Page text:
Weight management interventions that include dietary components for young people with chronic health care needs: A systematic review

Natassja Billich*, Isabella Maugeri, Lara Calligaro, Helen Truby, Zoe E. Davidson

*Corresponding author for this work

Research output: Contribution to journalReview articleResearchpeer-review

6 Citations (Scopus)

Abstract

Aims: To identify and describe weight management interventions that include a dietary component for young people with chronic healthcare needs and overweight or obesity and their effect on body mass index (BMI) or weight. 

Methods: Six databases were searched in 2017 and 2020 for experimental studies in English: Ovid MEDLINE, Ovid Embase, Ovid AMED, EBSCO CINAHL, Scopus and Cochrane Central Register of Controlled Trials and Database of Systematic Reviews. Two independent reviewers conducted data extraction and quality assessment using the Cochrane Risk of Bias tool. Eligible studies included young people with chronic healthcare needs ≤18 years with overweight or obesity with an intervention that included a dietary component. Eligible outcomes were BMI or weight. Data were synthesised narratively. Results: The search identified 15 293 references, 12 studies were included (randomised controlled trials n = 5, before-after comparisons n = 7). Participant diagnoses were neurodevelopmental disabilities (n = 5) and mental illness (n = 1); survivors of cancers or tumours (n = 4); congenital heart disease (n = 1) and; migraine (n = 1). No studies addressed weight management in physical disabilities. Eight studies demonstrated a significant reduction in BMI or weight. Of these, most interventions used dietary counselling or an energy deficit, were family-focused, multicomponent and delivered by a multidisciplinary team including dietitians. A high risk of bias was detected across studies.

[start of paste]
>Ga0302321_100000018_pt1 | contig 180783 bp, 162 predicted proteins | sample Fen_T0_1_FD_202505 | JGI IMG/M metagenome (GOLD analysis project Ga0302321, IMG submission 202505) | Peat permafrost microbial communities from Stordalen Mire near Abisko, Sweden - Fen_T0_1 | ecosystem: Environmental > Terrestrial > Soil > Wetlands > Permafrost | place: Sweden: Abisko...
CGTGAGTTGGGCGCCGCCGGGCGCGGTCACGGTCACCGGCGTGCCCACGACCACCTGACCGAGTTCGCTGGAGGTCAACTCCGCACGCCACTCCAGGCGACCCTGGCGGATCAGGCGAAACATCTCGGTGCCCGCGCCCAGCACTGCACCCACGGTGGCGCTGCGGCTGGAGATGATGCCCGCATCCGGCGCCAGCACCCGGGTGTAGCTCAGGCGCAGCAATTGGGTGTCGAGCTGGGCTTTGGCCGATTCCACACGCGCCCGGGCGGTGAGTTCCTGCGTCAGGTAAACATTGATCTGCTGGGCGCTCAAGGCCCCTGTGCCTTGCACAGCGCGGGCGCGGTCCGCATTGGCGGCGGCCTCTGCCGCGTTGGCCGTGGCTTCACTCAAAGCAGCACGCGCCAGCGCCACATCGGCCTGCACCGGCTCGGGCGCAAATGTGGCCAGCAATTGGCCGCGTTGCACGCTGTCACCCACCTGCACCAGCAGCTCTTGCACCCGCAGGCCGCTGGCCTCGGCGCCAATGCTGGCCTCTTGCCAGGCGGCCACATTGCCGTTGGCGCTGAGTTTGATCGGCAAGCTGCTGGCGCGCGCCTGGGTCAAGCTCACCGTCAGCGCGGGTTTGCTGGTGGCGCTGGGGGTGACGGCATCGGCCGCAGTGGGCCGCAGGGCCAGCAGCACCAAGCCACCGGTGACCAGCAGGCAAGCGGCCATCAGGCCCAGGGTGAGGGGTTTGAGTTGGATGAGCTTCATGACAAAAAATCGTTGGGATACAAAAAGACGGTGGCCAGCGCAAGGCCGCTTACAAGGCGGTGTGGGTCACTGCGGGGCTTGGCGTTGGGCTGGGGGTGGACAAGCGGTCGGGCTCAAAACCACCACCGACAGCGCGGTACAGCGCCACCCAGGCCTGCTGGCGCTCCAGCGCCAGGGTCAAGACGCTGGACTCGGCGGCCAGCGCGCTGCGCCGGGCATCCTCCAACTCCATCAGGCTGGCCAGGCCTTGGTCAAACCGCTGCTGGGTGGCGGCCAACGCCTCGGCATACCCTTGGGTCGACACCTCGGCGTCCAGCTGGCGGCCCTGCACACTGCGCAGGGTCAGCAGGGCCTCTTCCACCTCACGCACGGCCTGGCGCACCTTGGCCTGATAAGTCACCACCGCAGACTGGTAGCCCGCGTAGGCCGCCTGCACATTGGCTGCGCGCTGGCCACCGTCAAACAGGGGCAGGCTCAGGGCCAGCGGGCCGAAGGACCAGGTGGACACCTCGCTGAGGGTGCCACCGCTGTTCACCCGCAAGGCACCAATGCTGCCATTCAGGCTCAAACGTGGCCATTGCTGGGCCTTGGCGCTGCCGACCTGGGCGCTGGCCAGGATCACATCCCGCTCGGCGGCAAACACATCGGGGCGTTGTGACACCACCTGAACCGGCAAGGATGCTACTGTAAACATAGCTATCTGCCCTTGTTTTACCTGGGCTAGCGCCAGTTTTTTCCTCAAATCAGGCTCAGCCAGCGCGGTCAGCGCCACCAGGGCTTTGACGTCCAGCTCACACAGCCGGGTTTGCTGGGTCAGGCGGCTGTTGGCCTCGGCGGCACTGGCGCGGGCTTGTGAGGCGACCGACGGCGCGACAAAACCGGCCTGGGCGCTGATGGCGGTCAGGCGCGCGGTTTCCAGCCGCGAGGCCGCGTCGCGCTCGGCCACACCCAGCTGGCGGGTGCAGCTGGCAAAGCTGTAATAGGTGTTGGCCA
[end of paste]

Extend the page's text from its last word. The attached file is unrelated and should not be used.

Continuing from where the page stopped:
Conclusions: There is limited high-quality evidence about effective dietary solutions for the management of overweight and obesity for young people with chronic healthcare needs. While more research is required, dietary management appears to be important to manage weight in these populations.

Original languageEnglish
Pages (from-to)94-109
Number of pages16
JournalNutrition and Dietetics
Volume79
Issue number1
DOIs
Publication statusPublished - Feb 2022
Externally publishedYes

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